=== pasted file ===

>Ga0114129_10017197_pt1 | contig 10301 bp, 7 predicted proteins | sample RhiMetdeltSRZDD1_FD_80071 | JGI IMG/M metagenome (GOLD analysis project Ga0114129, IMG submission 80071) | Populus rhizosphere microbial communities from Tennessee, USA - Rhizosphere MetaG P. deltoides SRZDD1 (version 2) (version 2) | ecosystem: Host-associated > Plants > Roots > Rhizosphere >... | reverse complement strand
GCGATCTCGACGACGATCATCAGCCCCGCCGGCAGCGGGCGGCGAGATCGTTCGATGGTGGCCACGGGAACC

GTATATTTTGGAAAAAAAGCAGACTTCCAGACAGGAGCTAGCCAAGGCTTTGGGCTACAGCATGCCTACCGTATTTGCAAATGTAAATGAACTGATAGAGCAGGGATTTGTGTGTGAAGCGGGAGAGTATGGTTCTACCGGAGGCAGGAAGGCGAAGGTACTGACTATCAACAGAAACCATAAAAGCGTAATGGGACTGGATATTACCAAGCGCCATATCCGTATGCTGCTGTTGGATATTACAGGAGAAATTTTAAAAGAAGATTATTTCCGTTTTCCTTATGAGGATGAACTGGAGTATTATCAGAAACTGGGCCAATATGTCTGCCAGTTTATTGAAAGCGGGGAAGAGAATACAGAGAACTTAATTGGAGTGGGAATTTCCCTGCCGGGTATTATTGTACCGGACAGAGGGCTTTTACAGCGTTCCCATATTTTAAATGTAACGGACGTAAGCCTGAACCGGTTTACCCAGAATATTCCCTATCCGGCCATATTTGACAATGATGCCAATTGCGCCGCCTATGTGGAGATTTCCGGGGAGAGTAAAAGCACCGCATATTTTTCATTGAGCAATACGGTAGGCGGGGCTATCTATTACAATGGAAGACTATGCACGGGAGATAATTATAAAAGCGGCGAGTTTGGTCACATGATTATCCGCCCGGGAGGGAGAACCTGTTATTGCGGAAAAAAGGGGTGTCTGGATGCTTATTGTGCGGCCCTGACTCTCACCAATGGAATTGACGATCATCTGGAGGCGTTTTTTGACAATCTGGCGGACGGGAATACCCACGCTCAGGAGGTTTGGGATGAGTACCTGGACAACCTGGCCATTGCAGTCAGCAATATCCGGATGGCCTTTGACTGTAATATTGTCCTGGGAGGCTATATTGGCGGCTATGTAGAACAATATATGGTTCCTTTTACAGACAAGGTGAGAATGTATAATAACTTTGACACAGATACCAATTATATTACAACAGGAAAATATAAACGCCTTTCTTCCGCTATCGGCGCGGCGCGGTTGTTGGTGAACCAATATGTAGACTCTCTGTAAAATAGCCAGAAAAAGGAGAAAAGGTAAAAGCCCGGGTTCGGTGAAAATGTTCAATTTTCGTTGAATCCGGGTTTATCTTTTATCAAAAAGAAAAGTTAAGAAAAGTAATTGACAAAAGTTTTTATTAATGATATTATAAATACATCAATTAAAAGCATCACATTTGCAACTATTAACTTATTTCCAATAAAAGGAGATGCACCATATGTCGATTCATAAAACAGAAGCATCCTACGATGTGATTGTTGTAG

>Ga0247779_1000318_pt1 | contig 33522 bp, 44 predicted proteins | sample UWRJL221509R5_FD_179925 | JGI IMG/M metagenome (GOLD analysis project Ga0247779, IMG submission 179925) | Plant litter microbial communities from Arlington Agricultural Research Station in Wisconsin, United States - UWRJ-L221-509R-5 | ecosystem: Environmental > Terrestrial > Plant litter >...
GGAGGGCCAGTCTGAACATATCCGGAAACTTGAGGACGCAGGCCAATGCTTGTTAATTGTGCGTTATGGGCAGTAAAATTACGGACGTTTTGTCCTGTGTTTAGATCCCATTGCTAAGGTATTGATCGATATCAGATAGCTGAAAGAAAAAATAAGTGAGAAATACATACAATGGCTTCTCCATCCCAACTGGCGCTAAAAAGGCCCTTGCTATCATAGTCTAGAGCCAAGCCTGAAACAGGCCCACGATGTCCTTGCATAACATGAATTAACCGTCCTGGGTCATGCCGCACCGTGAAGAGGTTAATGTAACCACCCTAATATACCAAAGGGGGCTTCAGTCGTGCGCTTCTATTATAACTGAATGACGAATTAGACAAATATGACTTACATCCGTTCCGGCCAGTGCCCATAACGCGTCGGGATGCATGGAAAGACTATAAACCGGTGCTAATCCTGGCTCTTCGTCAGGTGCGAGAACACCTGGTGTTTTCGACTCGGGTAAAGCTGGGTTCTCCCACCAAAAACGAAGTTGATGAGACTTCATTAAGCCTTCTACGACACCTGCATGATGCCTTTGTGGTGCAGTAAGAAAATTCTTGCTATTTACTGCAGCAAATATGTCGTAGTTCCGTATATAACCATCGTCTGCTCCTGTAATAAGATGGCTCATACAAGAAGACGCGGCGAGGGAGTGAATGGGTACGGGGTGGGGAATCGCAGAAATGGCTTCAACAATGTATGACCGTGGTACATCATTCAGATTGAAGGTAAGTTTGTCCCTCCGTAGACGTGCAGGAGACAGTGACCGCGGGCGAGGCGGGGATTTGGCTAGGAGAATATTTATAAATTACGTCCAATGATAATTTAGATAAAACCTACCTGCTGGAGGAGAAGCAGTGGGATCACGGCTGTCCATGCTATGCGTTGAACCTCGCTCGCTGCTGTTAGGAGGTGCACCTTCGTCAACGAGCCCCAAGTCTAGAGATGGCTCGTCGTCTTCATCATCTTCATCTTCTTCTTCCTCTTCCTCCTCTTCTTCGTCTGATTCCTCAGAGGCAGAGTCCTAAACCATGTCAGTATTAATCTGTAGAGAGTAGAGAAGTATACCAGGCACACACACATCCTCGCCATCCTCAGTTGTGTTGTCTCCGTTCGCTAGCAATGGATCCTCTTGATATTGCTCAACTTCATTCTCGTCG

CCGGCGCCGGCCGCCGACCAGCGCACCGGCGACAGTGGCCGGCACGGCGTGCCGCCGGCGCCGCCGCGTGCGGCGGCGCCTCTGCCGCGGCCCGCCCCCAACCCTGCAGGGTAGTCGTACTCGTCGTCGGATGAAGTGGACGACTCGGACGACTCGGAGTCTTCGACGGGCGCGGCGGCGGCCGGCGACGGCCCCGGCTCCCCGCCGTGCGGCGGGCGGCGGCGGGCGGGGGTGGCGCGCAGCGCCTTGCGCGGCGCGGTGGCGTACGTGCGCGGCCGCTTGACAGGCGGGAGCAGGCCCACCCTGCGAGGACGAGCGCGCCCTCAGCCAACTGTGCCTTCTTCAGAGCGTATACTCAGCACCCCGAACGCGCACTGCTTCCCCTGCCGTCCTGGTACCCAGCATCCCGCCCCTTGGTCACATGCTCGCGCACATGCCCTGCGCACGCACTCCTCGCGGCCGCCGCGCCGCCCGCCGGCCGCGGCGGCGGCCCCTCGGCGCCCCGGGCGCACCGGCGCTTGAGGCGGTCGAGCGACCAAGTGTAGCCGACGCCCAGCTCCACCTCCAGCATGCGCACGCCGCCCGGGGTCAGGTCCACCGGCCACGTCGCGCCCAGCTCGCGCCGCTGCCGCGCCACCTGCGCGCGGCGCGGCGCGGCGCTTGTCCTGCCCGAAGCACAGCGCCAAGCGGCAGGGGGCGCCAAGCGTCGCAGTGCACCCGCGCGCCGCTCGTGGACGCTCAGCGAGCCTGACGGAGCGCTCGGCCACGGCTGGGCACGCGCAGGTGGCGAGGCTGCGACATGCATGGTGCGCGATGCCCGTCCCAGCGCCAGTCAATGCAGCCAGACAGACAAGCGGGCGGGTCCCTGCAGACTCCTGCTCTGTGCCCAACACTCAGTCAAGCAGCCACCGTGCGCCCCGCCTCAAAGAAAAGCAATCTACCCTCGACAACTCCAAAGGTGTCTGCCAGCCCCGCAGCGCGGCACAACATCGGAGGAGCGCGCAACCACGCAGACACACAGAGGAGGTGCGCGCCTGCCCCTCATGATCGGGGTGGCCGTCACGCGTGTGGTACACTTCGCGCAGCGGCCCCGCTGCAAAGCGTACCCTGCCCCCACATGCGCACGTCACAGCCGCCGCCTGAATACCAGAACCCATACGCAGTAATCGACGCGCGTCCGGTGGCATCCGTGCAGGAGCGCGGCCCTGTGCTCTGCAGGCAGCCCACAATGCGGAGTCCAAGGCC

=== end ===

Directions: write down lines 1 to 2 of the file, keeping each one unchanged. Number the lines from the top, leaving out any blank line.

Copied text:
>Ga0114129_10017197_pt1 | contig 10301 bp, 7 predicted proteins | sample RhiMetdeltSRZDD1_FD_80071 | JGI IMG/M metagenome (GOLD analysis project Ga0114129, IMG submission 80071) | Populus rhizosphere microbial communities from Tennessee, USA - Rhizosphere MetaG P. deltoides SRZDD1 (version 2) (version 2) | ecosystem: Host-associated > Plants > Roots > Rhizosphere >... | reverse complement strand
GCGATCTCGACGACGATCATCAGCCCCGCCGGCAGCGGGCGGCGAGATCGTTCGATGGTGGCCACGGGAACC